Three Ways to Sell Innovation in Your Organization

April 9, 2019 | Tripp Graham

When it comes to change, organizations at one end of the spectrum are highly resistant and sometimes fearful of adopting new ideas, while organizations at the other end are constantly attempting to innovate, but struggle to see projects through or to determine which ideas are most effective. Most companies fall somewhere between these two extremes, and can even have differences of opinion between departments and teams.

How does your organization approach innovation? Regardless of how your organization manages change, championing new ideas requires buy-in from owners, executives and upper level management. In my experience, there are three ways to present a new idea that are directly tied to most key stakeholders’ concerns:

1. Show exactly how your idea(s) can increase revenues, and/or lower costs.
These are the ideas that are typically the biggest attention-grabbers for company leaders. Maybe you manage a restaurant group, and see opportunities in new neighborhoods or cities. How can you show how this could change the revenue mix for your company? If you run a contact center, investing in new processes that reduce the time spent on each call by just a few seconds could create significant cost savings, or allow you to redeploy staff elsewhere. Cost/benefit analysis is crucial to obtaining support from your organization’s leadership team.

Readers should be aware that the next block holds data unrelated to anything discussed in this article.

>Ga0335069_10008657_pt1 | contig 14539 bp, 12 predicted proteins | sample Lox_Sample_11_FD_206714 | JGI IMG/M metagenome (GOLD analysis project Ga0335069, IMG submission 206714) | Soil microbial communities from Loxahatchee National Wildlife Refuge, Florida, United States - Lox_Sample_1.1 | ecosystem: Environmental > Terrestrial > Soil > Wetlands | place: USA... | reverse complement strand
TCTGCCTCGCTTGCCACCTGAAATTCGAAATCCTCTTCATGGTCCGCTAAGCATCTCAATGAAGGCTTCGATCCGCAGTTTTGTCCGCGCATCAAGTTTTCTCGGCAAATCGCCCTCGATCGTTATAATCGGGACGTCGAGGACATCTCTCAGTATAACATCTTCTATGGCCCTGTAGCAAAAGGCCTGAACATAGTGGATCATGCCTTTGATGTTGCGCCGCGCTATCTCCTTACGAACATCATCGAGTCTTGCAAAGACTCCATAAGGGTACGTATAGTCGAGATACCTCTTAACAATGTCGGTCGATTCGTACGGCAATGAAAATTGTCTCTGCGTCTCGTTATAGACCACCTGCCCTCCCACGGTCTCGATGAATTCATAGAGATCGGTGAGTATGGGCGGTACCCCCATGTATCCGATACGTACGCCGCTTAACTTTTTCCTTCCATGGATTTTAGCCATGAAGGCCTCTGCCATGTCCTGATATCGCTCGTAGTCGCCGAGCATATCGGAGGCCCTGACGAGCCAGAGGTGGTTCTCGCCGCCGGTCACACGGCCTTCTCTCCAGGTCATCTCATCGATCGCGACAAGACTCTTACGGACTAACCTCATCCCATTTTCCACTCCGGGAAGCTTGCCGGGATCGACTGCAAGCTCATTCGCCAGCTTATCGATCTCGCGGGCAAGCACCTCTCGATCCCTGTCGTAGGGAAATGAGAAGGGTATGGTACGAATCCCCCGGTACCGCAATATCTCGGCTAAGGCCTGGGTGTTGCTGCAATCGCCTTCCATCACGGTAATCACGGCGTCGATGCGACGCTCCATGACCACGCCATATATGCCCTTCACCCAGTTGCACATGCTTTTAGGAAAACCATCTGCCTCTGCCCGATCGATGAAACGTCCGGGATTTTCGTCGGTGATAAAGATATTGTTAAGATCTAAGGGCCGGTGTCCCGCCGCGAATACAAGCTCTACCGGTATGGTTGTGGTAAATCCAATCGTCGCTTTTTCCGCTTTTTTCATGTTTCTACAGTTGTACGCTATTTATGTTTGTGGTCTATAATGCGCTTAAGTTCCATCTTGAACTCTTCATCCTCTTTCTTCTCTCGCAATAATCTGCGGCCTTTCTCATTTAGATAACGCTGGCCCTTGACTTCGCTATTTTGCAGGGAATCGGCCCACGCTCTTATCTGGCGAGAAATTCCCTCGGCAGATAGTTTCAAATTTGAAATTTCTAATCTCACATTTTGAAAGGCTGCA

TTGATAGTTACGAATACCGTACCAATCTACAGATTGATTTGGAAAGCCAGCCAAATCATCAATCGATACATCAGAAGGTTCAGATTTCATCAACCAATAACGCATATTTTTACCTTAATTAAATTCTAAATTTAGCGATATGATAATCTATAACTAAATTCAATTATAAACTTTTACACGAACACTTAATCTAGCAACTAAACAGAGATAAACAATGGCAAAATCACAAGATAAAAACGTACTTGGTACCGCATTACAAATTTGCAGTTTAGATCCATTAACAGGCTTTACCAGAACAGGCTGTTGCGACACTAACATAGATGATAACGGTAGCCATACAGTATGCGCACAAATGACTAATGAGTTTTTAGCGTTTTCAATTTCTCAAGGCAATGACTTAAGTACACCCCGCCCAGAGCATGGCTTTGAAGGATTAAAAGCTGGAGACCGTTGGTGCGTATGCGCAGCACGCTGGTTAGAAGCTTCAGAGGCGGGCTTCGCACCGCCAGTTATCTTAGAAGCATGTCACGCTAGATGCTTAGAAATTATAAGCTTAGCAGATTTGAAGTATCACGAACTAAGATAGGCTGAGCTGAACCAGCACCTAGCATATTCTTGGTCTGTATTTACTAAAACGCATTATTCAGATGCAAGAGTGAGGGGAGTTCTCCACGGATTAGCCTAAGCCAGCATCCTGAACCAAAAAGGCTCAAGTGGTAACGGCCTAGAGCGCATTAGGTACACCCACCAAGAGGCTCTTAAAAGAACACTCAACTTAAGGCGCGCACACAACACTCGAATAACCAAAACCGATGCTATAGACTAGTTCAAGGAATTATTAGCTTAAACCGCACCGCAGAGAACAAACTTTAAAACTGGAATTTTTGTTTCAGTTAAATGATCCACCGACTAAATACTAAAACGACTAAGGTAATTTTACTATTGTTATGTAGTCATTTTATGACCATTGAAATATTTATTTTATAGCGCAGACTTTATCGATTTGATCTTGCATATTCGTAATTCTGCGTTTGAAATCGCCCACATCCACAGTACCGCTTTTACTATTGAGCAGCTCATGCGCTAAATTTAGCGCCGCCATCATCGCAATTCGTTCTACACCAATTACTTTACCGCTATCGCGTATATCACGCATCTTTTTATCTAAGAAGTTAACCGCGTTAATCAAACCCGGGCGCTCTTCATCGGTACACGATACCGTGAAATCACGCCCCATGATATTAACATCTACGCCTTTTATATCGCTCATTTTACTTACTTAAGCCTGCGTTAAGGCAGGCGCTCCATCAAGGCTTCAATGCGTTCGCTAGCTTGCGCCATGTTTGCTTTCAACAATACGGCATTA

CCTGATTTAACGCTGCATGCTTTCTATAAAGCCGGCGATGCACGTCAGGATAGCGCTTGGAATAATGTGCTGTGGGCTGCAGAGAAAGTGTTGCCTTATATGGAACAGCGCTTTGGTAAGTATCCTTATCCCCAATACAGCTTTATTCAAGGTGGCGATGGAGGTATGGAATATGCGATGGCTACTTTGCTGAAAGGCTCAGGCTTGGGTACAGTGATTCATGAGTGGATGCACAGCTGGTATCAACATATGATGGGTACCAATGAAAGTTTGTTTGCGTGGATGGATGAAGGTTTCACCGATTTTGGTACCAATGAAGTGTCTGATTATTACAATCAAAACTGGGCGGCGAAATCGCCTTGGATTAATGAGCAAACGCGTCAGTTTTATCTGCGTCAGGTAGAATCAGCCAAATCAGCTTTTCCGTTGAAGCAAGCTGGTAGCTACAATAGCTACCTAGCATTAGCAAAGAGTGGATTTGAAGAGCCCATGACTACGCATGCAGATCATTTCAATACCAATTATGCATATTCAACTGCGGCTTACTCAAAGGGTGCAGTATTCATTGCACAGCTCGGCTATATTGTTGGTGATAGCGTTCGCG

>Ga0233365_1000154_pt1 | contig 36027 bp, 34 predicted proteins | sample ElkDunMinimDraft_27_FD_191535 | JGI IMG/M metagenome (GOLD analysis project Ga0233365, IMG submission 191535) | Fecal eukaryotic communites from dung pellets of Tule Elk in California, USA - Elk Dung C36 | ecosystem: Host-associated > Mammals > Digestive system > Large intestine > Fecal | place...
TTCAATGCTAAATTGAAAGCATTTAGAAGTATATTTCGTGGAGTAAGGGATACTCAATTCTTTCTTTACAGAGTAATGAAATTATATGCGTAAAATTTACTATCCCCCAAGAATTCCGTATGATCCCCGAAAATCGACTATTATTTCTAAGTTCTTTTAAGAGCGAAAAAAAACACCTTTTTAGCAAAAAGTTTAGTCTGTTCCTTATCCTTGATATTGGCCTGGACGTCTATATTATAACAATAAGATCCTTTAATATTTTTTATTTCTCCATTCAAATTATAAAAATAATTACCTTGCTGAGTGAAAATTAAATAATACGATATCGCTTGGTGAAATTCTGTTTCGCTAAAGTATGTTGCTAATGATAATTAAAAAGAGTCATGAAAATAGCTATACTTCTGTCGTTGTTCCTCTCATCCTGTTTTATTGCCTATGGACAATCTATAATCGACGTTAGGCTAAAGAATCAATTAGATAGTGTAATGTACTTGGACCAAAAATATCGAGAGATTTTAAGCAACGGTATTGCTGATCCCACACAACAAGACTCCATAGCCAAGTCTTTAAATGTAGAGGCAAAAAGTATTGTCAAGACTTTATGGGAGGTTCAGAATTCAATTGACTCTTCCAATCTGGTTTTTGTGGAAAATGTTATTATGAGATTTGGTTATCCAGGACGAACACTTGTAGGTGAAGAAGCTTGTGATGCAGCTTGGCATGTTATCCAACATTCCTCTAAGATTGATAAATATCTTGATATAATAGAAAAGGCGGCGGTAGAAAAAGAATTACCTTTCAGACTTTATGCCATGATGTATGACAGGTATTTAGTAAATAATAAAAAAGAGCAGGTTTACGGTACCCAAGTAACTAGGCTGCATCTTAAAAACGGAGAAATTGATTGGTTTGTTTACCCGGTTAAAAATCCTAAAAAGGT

2. Express how your idea(s) will make your organization more competitive.
Some changes are necessary to remain relevant, even though it is difficult to present a positive ROI in some cases. Are our competitors investing in better customer service? Are they entering new lines of business, if so, for what purpose? What value-added services or features will create more loyal customer relationships? Many established firms have struggled to compete in an age of e-commerce, global competition, and increased customer choice. Where are your firm’s “blind spots?” Identifying these and showing how it could cost your organization in the long run may help you reposition your company for success.

3. Turn regulatory requirements into a competitive advantage.
Regulatory compliance is far from the most exciting topic for key stakeholders, but a thoughtful approach to compliance is extremely important for long-term sustainability. Your firm’s response to its regulatory environment can be a distinct competency! Investing in new software or processes related to regulatory compliance can prevent costly fines and penalties, and can contribute to positive customer perceptions. Even more of an advantage can be gained by seeking opportunities to be more efficient and accurate in regards to compliance than your competitors.

Are you looking to take your business to the next level? Let HHM CPAs be your partner in identifying your “blind spots” and areas of risk. Our audit, tax, and advisory professionals are uniquely equipped to help you take the guesswork out of compliance so you can focus on making your business more profitable and competitive.

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